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Mr. ISAKSON. I thank the Senator from Nebraska for the question and for his service. As a former Governor of the State of Nebraska, he knows full well the responsibility we have in terms of budgets. But I will tell you what the impact of no budget for 3 years is, no discipline for 3 years. The result of no discipline for 3 years is we spend $10.4 trillion without a budget.
I do not know how good you are with your memory, I do not know how good I am with mine, but if I do not have a budget or a guidepost to go by, and I am spending $10.4 trillion, I am making big mistakes. I am making big mistakes not with my money but with the money of the people of the United States of America.
Last night I did a telephone townhall back to Georgia. At one time we had a little over 3,200 callers on the line. Question after question, with a very simple question: How can you guys operate without a budget? Why can't you get a budget? Why can't you bring a budget to the floor.
The fact is it is because our budget requirements cast out 10 years of planning for taxes, 10 years of planning for expenditures, 10 years of planning for the government. A lot of people just do not want us to know what their plans are for the next 10 years.
But every American family in this county has had to sit around their kitchen table, reprioritize their expenditures, and budget what income they have because of difficult economic times. The government should ask of itself only what it forces upon all of its people.
I have a suggestion to consider, a suggestion that 20 of our 50 States practice. Forty percent of our State governments now have a biennial budget. It is a proposal that has been before this body for years. I am proud to be the cosponsor with Senator Jeanne Shaheen from New Hampshire. It is a budget process and a discipline that ends this no budget and also memorializes the most important thing we need to do and the least thing we do in this body; that is, oversight.
The biennial budget proposes we would do our budgeting in odd-numbered years and our appropriating in odd-numbered years and do it for a 2-year period rather than a 1-year period. Then, in the even-numbered year--an election year--we would do oversight of spending. We do not ever do any oversight.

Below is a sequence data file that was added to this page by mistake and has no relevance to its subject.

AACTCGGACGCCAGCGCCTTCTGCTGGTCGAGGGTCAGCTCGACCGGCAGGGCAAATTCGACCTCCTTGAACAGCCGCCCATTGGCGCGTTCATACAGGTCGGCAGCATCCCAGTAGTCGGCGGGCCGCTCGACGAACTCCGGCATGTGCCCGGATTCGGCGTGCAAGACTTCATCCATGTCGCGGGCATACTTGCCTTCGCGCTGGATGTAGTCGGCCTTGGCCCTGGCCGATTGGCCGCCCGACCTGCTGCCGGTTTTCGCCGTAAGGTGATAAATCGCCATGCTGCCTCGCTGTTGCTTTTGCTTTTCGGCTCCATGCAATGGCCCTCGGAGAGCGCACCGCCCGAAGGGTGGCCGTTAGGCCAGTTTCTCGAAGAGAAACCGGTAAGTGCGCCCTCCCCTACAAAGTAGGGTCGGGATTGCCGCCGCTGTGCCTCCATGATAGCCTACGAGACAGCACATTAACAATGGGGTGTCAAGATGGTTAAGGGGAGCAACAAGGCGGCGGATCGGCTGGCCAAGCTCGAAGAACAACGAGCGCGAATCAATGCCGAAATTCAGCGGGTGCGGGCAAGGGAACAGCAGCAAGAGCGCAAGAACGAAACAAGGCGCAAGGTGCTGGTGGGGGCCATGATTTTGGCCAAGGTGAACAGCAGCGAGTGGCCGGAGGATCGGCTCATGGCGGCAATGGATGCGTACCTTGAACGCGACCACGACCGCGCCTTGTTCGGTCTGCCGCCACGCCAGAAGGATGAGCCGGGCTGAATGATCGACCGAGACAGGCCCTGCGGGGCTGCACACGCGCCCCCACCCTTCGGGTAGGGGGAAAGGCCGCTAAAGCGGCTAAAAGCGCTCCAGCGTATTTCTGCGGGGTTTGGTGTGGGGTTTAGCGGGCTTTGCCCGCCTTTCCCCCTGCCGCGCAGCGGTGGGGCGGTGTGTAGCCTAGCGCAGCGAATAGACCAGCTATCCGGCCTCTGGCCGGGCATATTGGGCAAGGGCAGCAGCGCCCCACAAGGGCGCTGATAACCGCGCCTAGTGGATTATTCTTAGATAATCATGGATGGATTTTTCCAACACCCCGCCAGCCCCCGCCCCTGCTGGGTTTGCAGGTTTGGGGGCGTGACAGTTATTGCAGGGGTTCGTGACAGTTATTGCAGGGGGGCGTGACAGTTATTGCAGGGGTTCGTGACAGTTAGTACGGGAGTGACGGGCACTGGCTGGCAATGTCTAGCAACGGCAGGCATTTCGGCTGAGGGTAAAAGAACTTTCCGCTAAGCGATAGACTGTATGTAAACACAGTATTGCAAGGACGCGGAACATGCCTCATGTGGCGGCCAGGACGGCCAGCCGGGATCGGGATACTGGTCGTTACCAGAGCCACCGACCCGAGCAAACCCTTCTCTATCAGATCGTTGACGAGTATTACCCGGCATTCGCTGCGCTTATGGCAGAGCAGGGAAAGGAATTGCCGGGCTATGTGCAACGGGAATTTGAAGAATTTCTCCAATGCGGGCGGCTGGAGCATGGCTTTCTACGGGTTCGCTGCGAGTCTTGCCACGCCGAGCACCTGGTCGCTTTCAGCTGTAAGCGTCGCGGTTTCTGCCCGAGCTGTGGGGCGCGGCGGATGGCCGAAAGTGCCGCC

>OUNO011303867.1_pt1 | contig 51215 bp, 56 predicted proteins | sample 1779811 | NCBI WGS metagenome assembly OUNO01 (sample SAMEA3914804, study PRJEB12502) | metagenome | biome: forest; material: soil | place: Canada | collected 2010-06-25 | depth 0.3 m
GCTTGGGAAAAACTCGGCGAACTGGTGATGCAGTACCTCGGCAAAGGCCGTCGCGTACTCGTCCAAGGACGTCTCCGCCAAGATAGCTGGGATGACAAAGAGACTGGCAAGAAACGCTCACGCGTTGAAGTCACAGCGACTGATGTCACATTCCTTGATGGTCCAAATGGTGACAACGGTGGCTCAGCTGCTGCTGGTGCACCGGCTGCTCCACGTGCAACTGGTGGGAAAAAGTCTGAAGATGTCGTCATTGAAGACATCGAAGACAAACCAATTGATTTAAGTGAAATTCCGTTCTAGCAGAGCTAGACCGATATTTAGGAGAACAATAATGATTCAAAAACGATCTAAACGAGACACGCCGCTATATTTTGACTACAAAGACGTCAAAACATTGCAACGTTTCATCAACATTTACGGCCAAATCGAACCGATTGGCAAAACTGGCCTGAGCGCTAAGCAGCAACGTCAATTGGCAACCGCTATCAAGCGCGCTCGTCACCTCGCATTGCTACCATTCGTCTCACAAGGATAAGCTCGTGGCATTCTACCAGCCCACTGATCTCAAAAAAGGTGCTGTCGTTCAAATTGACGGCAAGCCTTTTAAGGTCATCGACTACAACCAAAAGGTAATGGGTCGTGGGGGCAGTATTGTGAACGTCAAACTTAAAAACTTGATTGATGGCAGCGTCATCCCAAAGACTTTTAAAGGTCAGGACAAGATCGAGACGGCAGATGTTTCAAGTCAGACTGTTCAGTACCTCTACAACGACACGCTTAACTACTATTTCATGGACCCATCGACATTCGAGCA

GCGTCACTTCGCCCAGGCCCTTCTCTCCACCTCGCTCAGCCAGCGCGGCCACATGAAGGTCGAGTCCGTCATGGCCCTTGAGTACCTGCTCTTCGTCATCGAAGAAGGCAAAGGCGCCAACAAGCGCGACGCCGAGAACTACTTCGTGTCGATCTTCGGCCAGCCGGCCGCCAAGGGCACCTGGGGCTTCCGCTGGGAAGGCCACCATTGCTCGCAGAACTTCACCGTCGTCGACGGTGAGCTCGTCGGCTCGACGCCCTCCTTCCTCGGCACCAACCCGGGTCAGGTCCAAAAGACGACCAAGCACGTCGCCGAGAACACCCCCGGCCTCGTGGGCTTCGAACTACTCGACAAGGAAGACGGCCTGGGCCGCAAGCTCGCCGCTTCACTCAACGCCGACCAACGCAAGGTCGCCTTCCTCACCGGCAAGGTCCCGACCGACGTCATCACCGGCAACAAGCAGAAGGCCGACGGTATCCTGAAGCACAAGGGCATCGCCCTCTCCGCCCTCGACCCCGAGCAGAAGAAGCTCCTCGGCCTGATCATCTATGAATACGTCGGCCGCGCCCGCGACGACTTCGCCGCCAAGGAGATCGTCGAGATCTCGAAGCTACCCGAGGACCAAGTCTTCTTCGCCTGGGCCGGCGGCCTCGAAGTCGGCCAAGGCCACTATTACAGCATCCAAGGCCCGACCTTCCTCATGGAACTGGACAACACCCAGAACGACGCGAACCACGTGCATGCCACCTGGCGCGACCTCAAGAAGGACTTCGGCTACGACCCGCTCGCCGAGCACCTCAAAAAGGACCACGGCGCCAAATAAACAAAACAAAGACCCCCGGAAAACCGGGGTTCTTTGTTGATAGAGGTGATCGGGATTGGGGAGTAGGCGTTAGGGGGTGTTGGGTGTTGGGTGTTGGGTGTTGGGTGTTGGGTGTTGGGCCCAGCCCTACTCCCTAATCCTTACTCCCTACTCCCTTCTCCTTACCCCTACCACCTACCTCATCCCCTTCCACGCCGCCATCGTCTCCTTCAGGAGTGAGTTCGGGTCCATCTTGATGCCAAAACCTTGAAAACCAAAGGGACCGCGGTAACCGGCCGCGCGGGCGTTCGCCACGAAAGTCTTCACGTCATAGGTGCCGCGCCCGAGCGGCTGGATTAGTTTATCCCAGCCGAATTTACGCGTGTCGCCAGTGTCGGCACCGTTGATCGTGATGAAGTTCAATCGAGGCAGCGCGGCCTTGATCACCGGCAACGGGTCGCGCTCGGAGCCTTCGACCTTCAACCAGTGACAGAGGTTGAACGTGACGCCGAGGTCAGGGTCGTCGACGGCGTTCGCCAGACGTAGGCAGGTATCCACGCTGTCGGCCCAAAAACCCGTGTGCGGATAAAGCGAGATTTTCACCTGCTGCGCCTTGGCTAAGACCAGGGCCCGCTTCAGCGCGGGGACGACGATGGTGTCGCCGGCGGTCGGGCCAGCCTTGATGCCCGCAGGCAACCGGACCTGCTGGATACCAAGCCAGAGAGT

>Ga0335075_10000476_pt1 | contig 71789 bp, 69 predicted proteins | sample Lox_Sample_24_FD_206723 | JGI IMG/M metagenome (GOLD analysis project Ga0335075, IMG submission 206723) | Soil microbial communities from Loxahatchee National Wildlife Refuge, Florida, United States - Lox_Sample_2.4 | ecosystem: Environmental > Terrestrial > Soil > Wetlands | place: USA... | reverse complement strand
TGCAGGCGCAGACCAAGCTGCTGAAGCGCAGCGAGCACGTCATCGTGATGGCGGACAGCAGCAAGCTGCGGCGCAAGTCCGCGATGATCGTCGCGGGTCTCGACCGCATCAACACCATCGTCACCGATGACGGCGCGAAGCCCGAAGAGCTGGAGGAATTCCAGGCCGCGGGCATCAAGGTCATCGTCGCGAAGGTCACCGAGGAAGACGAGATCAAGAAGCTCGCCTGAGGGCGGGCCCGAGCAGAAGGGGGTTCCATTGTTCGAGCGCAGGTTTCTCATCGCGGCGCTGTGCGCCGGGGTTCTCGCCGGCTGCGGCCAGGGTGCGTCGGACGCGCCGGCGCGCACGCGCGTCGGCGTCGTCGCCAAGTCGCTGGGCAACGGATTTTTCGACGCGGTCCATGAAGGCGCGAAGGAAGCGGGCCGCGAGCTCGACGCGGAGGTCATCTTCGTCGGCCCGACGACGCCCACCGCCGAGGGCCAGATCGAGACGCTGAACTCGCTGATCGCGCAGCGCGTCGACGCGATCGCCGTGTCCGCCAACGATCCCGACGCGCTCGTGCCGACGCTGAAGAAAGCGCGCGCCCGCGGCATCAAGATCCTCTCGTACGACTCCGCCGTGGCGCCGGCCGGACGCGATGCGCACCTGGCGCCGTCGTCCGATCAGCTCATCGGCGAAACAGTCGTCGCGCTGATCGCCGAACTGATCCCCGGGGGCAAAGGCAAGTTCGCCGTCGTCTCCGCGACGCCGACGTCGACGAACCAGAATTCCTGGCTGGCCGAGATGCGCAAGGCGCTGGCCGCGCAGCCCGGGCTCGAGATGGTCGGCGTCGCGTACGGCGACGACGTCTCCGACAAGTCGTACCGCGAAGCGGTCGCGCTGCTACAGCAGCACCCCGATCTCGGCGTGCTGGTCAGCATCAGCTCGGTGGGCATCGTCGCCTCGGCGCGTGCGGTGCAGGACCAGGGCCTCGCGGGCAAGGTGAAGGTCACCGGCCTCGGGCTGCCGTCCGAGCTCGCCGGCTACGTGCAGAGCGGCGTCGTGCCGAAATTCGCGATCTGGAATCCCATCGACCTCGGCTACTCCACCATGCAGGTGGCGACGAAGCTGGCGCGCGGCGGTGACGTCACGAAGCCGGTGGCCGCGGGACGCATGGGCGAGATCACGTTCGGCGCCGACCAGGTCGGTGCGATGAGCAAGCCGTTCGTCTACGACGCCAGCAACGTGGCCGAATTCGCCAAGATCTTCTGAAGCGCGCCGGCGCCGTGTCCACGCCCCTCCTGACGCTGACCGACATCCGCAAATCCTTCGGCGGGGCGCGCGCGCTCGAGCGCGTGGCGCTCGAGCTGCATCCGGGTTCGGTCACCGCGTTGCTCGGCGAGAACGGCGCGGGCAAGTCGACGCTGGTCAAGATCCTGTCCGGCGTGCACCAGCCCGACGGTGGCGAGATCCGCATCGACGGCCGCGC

The best oversight person in the Senate sits to my right. His name is Tom Coburn. He is going to be the closing act in this colloquy. He is going to show some pictures that cast a lot more than 1,000 words about the duplication of expenditures in this government, primarily because we have no oversight and we have no discipline. We go back at appropriations year after year after year but never look at justifying what we spent in the year before.
So to the Senator from Nebraska, I say to the people of Georgia and the people of the United States, I want to expect of myself and our government at least what is mandated upon you. I want us to begin to be accountable for our spending and hold accountable those who spend that money. I want us to do our appropriations in a balanced way, in a disciplined way, and never again go 1,000 days without a budget, never again have $10.4 trillion of spending without a budget, never again look the American people in the eye and say: I, as your government, am not willing to do what you must do.
It is absolutely time we stop the redundancy, start prioritizing, and start conducting oversight. When we do that, America will be better off, our fiscal policy will be better off, our debt and deficit will come down, and we will return to those days all of us yearn for, with better prosperity and absolute accountability.
I thank the Senator from Nebraska for giving me the opportunity to expound on the biennial budget.
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